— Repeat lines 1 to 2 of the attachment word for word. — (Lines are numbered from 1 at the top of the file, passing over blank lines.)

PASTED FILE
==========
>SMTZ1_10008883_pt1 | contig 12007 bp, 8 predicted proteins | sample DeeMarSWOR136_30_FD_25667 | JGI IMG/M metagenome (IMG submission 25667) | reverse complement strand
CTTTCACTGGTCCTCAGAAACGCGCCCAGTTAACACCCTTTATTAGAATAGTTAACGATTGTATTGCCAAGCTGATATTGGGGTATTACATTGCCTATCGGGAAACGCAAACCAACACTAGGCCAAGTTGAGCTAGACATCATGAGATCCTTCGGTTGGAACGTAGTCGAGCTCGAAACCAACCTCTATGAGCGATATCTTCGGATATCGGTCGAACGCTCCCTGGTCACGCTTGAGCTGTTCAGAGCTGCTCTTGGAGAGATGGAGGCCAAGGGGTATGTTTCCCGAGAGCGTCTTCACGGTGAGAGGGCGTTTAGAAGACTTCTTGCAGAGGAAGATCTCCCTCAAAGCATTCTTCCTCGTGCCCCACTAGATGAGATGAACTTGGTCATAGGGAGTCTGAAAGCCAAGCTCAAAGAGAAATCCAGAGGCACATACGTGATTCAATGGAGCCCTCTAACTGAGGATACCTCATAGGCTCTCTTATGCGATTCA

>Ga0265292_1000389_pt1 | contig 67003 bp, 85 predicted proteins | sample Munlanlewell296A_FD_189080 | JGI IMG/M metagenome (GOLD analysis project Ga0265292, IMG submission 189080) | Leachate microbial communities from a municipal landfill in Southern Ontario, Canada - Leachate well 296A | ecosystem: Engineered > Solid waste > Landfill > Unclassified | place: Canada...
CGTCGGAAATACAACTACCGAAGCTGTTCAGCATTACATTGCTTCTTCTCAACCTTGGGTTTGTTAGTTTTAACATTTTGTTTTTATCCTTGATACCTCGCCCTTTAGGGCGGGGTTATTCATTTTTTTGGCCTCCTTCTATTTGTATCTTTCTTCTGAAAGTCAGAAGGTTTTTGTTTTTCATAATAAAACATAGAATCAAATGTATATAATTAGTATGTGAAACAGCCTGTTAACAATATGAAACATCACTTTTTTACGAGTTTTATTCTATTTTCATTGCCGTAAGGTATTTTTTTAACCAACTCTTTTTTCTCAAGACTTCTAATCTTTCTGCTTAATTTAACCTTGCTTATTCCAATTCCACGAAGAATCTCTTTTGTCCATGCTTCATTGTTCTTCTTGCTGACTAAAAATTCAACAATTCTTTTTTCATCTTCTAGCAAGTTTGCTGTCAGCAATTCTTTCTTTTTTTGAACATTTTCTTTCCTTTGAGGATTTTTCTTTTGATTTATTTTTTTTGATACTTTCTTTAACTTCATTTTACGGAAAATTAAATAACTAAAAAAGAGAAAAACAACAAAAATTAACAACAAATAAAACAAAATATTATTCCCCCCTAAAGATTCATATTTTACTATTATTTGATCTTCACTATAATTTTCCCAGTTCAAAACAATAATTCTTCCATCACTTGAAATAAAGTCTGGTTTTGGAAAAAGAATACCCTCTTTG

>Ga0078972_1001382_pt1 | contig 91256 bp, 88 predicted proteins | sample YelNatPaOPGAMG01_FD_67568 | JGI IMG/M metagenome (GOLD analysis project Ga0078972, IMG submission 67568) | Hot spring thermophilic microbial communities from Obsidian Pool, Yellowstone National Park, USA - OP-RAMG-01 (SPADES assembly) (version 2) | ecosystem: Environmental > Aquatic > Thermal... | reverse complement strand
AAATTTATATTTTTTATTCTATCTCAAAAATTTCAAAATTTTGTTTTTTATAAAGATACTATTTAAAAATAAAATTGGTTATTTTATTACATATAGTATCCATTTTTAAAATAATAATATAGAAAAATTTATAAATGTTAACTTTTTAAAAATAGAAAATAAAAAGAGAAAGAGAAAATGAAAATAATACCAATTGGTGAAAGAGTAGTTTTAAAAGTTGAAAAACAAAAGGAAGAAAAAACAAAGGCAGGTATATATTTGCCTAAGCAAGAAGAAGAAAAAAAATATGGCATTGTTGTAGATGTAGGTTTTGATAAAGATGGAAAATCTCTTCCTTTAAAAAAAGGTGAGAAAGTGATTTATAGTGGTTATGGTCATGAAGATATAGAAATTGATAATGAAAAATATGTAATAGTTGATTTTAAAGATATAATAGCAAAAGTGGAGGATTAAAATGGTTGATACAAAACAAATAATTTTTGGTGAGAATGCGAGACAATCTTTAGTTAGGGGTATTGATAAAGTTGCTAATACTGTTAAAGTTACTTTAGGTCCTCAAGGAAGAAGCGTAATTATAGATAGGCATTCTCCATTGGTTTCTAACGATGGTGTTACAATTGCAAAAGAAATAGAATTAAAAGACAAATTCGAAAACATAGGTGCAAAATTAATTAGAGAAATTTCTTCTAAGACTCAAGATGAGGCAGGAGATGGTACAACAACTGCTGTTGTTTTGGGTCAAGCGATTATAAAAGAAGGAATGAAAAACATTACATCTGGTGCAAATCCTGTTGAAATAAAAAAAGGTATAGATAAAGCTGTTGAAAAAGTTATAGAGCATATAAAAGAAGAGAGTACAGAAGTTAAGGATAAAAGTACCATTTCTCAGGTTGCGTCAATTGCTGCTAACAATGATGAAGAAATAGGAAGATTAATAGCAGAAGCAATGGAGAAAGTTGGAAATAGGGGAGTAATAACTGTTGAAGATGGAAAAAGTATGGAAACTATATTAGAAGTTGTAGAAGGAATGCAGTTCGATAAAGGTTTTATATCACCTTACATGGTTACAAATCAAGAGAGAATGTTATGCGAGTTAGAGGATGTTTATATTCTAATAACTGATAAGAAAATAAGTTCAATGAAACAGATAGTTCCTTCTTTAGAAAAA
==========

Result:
>SMTZ1_10008883_pt1 | contig 12007 bp, 8 predicted proteins | sample DeeMarSWOR136_30_FD_25667 | JGI IMG/M metagenome (IMG submission 25667) | reverse complement strand
CTTTCACTGGTCCTCAGAAACGCGCCCAGTTAACACCCTTTATTAGAATAGTTAACGATTGTATTGCCAAGCTGATATTGGGGTATTACATTGCCTATCGGGAAACGCAAACCAACACTAGGCCAAGTTGAGCTAGACATCATGAGATCCTTCGGTTGGAACGTAGTCGAGCTCGAAACCAACCTCTATGAGCGATATCTTCGGATATCGGTCGAACGCTCCCTGGTCACGCTTGAGCTGTTCAGAGCTGCTCTTGGAGAGATGGAGGCCAAGGGGTATGTTTCCCGAGAGCGTCTTCACGGTGAGAGGGCGTTTAGAAGACTTCTTGCAGAGGAAGATCTCCCTCAAAGCATTCTTCCTCGTGCCCCACTAGATGAGATGAACTTGGTCATAGGGAGTCTGAAAGCCAAGCTCAAAGAGAAATCCAGAGGCACATACGTGATTCAATGGAGCCCTCTAACTGAGGATACCTCATAGGCTCTCTTATGCGATTCA